Supporting Families as a Pediatric Psychologist


Connection in a time of vulnerability.

Change creates an opportunity for growth.

As a pediatric psychologist, I frequently meet children and families in times of significant adjustment. There may be a new medical diagnosis, change in mental or physical functioning, or ambiguity about their own or that of their family members’ health and safety. When faced with an uncertain future, I see people react with pain, despair, fear, anger, and exhaustion. Pain creates an opportunity for healing. I step into a room of disconnection and isolation, and my goal is to illuminate strengths and adopt new perspectives as a way forward together.

An important part of my role in these moments of hardship and vulnerability focuses on strengthening relationships. The primary relationships we forge in life are with our own mind and body and with other people. The first task of my job is to acknowledge a person’s pain, whether physiological or psychological (or both), and validate their experience. The unexpected or ambiguous nature of illness can create a sense of mistrust, questioning, and isolation for many individuals. Connections with others may be between family members in improving parent-child communication skills, helping parents understand and respond to changes in their child’s behavior, or helping caregivers work together to achieve a shared family goal. Important connections also exist between the patient, family, and treatment team.

Strengthening Relationships

I support families with building active communication skills within the medical setting to bolster their involvement or understanding of their plan of care. Sometimes children feel anxious when they meet with their doctors, so we work on writing down questions they have. Physicians also often have a window into the stressors their patients face during treatment and refer to me for support with teaching pain coping strategies, stress management skills, and improving independence and daily functioning. Even seemingly basic coping skills, such as deep breathing exercises, hold significant power as it strengthens that connection with their own body. My patients are often surprised to learn that they can control automatic bodily functions tied to the stress response, like heart rate and blood pressure, through proper deep breathing techniques. When we can connect to vulnerability in ourselves, we can identify the problems and solutions in order to build a plan toward reclaiming our independence, life, and future.

Changing Perspectives

My second task is to strengthen hope in order to rebuild a life in the face of a new or changed perspective. I once had a patient point out to me that hope has a cost, which is true. However, in my experience the benefit of working toward a life of value and worth far outweighs the cost of disappointment and anger. This hope offers an invitation for individuals in their healing and allows their care team and family to partner with them to have an active role in their treatment and journey of healing to grow stronger (instead of have treatments done to them). It often takes practice to change the way that we view adversity; learning to recognize how negative thoughts might creep into our perspective is an important initial step. The patients’ experience has disoriented them by challenging fundamental assumptions of control of their own bodies. Once a person has the power to identify how their thoughts impact their emotions, physiological functioning, and relationships with others, they have the ability to create lasting and meaningful change. While illness or injury may initially create a feeling of isolation from others and one’s self, detecting the impact of internal thought processes can help build connections to others, to one’s self, and to the future.  If we understand that from pain can come healing, we can build a new path to the future with connections to others.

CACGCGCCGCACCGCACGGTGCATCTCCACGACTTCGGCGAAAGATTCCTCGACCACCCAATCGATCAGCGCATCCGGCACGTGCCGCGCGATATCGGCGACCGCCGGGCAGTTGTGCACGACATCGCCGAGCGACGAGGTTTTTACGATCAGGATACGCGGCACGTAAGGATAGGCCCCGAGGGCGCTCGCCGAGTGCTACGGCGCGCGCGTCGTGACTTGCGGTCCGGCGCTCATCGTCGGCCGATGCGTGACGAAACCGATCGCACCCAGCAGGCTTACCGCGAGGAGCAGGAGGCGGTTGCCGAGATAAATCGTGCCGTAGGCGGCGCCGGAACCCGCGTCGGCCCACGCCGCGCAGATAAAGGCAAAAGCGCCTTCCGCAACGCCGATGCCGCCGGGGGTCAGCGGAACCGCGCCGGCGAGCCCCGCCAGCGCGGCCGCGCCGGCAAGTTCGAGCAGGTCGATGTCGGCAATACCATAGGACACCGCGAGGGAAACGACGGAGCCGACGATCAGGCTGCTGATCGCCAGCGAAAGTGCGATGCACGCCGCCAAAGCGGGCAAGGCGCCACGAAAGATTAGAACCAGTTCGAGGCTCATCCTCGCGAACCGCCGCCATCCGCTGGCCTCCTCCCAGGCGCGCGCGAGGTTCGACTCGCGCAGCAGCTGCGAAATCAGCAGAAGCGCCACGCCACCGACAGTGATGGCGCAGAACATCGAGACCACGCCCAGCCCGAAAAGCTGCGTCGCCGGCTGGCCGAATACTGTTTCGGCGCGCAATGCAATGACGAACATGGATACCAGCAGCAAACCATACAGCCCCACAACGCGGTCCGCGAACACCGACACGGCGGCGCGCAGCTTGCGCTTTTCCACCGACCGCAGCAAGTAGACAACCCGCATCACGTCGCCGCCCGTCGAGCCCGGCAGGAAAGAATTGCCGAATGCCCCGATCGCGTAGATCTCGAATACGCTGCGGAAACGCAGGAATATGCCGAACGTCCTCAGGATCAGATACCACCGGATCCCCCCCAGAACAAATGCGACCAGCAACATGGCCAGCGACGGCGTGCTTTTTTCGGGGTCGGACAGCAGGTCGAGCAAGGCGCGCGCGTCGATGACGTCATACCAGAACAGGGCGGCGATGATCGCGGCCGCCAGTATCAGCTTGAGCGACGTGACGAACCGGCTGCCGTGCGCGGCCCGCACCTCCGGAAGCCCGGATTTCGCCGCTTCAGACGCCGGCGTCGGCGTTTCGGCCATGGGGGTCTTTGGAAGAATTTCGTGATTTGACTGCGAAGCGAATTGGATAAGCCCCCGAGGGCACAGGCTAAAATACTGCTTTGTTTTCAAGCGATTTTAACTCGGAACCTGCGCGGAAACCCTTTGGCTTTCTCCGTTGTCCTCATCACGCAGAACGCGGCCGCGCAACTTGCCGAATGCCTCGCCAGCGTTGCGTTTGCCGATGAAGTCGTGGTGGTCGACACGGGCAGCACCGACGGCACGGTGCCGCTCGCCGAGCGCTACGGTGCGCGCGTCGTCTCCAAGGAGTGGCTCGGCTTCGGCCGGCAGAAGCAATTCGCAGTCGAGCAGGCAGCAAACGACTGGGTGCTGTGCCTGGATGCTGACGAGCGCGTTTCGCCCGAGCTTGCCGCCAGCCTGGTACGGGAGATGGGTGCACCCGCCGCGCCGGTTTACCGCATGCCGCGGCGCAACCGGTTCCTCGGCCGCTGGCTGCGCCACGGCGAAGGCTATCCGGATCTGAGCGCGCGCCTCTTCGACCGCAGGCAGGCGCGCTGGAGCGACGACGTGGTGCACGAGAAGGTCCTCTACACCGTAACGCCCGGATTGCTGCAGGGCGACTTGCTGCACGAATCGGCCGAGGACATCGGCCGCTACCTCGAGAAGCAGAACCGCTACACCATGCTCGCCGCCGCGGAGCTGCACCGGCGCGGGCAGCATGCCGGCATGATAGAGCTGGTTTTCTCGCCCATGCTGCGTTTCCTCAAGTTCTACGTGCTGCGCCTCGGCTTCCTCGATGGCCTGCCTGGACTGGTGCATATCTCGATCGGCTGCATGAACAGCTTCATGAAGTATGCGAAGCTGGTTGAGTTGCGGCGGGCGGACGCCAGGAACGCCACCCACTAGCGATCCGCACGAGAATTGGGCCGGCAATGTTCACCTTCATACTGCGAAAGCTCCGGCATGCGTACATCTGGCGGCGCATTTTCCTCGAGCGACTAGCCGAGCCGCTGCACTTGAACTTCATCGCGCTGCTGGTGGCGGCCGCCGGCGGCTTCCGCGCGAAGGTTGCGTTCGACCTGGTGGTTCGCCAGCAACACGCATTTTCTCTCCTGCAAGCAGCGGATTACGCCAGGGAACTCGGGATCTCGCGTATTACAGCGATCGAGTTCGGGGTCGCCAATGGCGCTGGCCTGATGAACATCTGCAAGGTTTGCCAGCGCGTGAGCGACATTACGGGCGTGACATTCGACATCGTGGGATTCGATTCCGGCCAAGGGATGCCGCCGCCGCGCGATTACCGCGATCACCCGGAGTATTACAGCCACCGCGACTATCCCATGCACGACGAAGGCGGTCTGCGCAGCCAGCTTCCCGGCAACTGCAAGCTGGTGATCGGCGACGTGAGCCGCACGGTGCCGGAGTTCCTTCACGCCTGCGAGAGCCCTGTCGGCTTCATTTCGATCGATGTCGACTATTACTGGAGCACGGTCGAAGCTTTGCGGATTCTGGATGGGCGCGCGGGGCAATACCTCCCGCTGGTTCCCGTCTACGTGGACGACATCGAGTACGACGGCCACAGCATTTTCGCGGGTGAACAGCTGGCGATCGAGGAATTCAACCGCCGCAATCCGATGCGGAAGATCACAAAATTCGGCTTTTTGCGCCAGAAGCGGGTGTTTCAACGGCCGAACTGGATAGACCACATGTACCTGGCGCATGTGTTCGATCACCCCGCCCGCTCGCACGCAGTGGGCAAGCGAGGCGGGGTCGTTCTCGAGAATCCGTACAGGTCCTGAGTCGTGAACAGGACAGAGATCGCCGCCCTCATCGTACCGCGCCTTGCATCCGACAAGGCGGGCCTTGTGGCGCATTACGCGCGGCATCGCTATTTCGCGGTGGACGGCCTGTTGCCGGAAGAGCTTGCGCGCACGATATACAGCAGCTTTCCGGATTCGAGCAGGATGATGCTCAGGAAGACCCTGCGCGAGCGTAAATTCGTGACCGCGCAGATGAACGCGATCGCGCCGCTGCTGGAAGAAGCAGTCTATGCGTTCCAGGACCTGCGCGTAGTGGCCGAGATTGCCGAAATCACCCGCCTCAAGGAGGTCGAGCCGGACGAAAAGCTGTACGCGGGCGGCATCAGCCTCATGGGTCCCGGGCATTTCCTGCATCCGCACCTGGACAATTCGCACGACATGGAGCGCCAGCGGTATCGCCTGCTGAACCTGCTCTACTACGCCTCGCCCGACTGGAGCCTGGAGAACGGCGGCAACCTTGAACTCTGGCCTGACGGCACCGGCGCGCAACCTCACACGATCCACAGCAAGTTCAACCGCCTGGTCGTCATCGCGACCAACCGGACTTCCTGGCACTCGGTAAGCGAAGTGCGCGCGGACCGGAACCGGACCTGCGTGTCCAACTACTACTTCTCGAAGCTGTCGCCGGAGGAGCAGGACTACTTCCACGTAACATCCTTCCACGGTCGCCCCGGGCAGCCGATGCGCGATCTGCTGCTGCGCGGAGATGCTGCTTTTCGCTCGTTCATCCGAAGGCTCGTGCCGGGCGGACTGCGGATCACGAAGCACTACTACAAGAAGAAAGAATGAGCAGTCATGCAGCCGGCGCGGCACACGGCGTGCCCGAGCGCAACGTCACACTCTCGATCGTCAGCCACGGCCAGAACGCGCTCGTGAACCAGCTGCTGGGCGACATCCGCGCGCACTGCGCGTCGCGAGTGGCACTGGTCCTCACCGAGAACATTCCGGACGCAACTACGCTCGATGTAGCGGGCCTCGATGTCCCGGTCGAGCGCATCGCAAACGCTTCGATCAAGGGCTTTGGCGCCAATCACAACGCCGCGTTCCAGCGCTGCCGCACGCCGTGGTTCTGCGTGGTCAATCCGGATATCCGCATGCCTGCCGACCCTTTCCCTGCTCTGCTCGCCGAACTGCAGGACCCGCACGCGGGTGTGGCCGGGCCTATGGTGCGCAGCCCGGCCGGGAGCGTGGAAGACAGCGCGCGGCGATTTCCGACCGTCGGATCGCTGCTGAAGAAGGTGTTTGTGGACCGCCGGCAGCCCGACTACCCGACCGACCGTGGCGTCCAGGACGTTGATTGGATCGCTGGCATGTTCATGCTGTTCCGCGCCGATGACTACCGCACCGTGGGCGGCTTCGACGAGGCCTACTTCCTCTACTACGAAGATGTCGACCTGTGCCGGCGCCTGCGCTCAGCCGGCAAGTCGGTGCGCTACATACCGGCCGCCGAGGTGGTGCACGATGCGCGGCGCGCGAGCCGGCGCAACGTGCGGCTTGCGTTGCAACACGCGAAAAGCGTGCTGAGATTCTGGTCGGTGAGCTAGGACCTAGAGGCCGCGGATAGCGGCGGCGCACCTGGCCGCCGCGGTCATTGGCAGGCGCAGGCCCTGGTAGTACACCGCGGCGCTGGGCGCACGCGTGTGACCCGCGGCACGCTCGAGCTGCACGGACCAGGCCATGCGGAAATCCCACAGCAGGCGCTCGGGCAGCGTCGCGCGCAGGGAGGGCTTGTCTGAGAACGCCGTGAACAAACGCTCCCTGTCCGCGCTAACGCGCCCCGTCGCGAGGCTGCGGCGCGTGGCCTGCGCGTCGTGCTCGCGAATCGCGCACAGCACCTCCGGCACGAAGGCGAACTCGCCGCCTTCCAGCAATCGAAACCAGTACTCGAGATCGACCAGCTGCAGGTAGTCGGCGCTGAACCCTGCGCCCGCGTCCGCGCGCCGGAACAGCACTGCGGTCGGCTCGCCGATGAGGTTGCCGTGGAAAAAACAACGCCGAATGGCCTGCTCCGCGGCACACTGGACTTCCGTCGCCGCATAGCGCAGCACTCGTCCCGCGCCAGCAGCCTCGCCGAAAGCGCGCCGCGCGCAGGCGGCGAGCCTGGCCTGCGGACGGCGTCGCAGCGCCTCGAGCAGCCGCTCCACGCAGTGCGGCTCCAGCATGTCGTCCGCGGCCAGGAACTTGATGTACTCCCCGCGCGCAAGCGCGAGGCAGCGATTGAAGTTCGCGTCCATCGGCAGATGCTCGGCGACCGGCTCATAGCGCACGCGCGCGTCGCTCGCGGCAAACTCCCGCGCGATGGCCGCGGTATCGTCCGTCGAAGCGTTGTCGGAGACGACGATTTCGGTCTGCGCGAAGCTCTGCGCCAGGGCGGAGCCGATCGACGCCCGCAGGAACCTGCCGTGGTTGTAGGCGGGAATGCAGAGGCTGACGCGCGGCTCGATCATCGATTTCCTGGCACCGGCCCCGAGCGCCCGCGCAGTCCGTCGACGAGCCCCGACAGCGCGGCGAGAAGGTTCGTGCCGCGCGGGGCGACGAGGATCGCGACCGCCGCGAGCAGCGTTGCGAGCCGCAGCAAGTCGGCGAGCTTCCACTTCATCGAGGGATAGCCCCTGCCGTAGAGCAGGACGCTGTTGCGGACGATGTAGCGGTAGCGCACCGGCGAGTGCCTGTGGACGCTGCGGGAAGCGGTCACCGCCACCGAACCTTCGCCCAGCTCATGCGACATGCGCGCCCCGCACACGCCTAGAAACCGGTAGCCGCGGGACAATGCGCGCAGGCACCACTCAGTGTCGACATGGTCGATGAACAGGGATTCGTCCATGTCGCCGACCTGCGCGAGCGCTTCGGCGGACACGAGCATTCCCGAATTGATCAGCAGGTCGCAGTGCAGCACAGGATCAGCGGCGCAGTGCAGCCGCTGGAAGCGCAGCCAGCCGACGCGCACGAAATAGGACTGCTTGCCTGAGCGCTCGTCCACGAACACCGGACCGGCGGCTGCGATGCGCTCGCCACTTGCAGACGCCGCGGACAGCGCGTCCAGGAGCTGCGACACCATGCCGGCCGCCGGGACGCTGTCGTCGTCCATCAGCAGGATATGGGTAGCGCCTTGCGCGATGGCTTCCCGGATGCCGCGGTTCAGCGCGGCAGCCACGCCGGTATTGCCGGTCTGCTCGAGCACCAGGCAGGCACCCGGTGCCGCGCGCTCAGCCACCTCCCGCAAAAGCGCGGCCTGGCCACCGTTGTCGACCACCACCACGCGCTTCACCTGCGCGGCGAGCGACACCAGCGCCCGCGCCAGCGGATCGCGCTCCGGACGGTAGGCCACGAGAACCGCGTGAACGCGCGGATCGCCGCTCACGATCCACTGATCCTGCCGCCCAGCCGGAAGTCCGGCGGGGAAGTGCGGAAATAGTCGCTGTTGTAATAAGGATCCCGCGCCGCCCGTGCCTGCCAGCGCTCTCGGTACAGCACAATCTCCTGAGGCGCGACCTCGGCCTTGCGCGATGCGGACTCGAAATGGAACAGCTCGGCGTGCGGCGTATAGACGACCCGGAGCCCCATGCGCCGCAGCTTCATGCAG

Practice What I Preach

Just as I ask the individuals I work with to look for connections to find strength and hope, I do the same. I have the luxury in that my work is never done alone. Professor Brené Brown of the University of Houston, who is known for her research in social work, highlights this pattern in her work on vulnerability, empathy, and connection. In her writings and lectures, she identifies connections with others as a place of healing and strength. While I find my work as a pediatric psychologist, it is important for me to remember my own strength is rooted in vulnerability and need for human connection.

Vulnerability can create an opportunity for connection. I look forward to building a life of connection and am thankful for the opportunity to share that with you.

About the Authors

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